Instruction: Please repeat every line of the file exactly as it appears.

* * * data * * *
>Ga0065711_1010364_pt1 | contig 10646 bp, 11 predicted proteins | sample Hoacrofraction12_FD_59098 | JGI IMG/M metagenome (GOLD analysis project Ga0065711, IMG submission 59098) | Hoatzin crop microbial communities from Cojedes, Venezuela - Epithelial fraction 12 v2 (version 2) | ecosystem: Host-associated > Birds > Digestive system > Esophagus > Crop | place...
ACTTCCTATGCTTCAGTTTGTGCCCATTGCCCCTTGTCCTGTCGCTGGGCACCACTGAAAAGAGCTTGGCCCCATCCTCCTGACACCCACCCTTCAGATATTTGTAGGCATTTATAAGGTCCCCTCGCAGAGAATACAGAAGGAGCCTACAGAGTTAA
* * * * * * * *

>Ga0065711_1010364_pt1 | contig 10646 bp, 11 predicted proteins | sample Hoacrofraction12_FD_59098 | JGI IMG/M metagenome (GOLD analysis project Ga0065711, IMG submission 59098) | Hoatzin crop microbial communities from Cojedes, Venezuela - Epithelial fraction 12 v2 (version 2) | ecosystem: Host-associated > Birds > Digestive system > Esophagus > Crop | place...
ACTTCCTATGCTTCAGTTTGTGCCCATTGCCCCTTGTCCTGTCGCTGGGCACCACTGAAAAGAGCTTGGCCCCATCCTCCTGACACCCACCCTTCAGATATTTGTAGGCATTTATAAGGTCCCCTCGCAGAGAATACAGAAGGAGCCTACAGAGTTAA